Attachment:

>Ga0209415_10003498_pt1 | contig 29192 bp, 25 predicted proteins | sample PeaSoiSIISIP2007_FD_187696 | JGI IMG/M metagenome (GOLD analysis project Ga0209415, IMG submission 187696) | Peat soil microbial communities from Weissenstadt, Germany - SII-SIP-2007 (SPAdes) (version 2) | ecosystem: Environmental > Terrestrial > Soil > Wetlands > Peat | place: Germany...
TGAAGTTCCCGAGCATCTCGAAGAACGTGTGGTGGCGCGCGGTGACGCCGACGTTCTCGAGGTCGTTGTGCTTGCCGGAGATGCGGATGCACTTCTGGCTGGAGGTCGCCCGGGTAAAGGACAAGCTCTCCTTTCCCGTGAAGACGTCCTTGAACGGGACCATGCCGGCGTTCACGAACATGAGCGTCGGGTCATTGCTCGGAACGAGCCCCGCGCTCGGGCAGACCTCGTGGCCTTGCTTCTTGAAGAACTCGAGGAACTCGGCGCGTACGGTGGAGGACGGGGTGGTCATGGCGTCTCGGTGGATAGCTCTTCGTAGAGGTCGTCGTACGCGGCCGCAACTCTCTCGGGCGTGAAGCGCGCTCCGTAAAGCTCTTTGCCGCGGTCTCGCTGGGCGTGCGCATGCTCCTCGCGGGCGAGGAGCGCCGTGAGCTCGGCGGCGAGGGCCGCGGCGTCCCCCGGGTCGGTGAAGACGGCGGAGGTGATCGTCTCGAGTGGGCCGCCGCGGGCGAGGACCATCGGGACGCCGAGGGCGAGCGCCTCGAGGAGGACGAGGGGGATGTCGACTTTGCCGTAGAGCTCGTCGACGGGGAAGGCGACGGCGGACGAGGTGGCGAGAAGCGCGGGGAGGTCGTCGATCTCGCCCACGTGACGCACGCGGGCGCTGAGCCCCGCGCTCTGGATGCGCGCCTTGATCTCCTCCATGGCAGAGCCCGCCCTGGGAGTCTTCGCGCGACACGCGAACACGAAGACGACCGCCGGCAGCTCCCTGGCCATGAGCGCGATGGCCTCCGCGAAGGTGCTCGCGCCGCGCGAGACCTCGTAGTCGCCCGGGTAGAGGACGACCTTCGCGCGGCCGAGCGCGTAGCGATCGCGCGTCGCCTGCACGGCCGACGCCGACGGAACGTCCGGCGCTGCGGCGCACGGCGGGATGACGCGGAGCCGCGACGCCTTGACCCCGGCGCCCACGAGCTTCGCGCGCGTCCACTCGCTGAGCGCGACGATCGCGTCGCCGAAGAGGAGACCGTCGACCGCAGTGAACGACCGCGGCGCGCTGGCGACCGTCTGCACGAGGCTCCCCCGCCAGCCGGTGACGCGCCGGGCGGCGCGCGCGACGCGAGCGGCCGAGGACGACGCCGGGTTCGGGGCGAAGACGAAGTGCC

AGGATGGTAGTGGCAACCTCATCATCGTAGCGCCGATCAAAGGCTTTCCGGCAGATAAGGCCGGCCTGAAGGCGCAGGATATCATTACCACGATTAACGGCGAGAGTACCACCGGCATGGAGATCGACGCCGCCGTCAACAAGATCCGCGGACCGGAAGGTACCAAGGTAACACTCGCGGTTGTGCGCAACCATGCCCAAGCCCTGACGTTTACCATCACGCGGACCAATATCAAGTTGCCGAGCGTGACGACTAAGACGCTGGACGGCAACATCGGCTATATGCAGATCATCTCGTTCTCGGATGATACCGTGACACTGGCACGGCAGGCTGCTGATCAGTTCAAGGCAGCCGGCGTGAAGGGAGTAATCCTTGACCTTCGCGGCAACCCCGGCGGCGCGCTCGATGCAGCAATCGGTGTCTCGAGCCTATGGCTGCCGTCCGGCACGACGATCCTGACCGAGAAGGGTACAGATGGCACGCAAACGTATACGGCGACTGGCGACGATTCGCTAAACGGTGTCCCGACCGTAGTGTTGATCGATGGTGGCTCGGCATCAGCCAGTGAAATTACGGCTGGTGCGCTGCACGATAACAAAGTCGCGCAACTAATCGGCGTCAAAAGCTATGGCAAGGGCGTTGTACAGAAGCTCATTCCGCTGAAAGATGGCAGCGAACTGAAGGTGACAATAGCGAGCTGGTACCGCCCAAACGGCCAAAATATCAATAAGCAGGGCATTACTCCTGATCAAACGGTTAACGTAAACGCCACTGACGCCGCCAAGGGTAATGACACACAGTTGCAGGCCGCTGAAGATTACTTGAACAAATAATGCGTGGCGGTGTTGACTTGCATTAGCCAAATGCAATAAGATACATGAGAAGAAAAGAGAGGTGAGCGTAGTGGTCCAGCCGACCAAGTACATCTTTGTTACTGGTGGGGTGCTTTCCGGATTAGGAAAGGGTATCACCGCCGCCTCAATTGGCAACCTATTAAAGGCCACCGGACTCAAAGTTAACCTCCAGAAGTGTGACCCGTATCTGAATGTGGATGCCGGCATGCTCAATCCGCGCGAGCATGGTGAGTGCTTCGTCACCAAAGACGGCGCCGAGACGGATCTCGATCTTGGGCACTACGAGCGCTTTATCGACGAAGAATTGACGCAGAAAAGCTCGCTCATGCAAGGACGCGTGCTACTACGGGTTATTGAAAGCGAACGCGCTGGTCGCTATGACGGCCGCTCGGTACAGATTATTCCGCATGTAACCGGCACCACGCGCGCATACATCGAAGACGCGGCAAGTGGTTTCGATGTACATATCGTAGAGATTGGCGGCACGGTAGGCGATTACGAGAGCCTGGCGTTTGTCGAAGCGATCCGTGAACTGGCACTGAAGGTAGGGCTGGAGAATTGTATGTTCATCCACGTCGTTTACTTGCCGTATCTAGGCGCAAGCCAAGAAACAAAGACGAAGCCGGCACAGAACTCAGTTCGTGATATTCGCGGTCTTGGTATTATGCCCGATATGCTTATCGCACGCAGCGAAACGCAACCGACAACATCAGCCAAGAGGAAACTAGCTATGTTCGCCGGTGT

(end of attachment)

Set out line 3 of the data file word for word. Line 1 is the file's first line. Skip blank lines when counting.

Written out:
AGGATGGTAGTGGCAACCTCATCATCGTAGCGCCGATCAAAGGCTTTCCGGCAGATAAGGCCGGCCTGAAGGCGCAGGATATCATTACCACGATTAACGGCGAGAGTACCACCGGCATGGAGATCGACGCCGCCGTCAACAAGATCCGCGGACCGGAAGGTACCAAGGTAACACTCGCGGTTGTGCGCAACCATGCCCAAGCCCTGACGTTTACCATCACGCGGACCAATATCAAGTTGCCGAGCGTGACGACTAAGACGCTGGACGGCAACATCGGCTATATGCAGATCATCTCGTTCTCGGATGATACCGTGACACTGGCACGGCAGGCTGCTGATCAGTTCAAGGCAGCCGGCGTGAAGGGAGTAATCCTTGACCTTCGCGGCAACCCCGGCGGCGCGCTCGATGCAGCAATCGGTGTCTCGAGCCTATGGCTGCCGTCCGGCACGACGATCCTGACCGAGAAGGGTACAGATGGCACGCAAACGTATACGGCGACTGGCGACGATTCGCTAAACGGTGTCCCGACCGTAGTGTTGATCGATGGTGGCTCGGCATCAGCCAGTGAAATTACGGCTGGTGCGCTGCACGATAACAAAGTCGCGCAACTAATCGGCGTCAAAAGCTATGGCAAGGGCGTTGTACAGAAGCTCATTCCGCTGAAAGATGGCAGCGAACTGAAGGTGACAATAGCGAGCTGGTACCGCCCAAACGGCCAAAATATCAATAAGCAGGGCATTACTCCTGATCAAACGGTTAACGTAAACGCCACTGACGCCGCCAAGGGTAATGACACACAGTTGCAGGCCGCTGAAGATTACTTGAACAAATAATGCGTGGCGGTGTTGACTTGCATTAGCCAAATGCAATAAGATACATGAGAAGAAAAGAGAGGTGAGCGTAGTGGTCCAGCCGACCAAGTACATCTTTGTTACTGGTGGGGTGCTTTCCGGATTAGGAAAGGGTATCACCGCCGCCTCAATTGGCAACCTATTAAAGGCCACCGGACTCAAAGTTAACCTCCAGAAGTGTGACCCGTATCTGAATGTGGATGCCGGCATGCTCAATCCGCGCGAGCATGGTGAGTGCTTCGTCACCAAAGACGGCGCCGAGACGGATCTCGATCTTGGGCACTACGAGCGCTTTATCGACGAAGAATTGACGCAGAAAAGCTCGCTCATGCAAGGACGCGTGCTACTACGGGTTATTGAAAGCGAACGCGCTGGTCGCTATGACGGCCGCTCGGTACAGATTATTCCGCATGTAACCGGCACCACGCGCGCATACATCGAAGACGCGGCAAGTGGTTTCGATGTACATATCGTAGAGATTGGCGGCACGGTAGGCGATTACGAGAGCCTGGCGTTTGTCGAAGCGATCCGTGAACTGGCACTGAAGGTAGGGCTGGAGAATTGTATGTTCATCCACGTCGTTTACTTGCCGTATCTAGGCGCAAGCCAAGAAACAAAGACGAAGCCGGCACAGAACTCAGTTCGTGATATTCGCGGTCTTGGTATTATGCCCGATATGCTTATCGCACGCAGCGAAACGCAACCGACAACATCAGCCAAGAGGAAACTAGCTATGTTCGCCGGTGT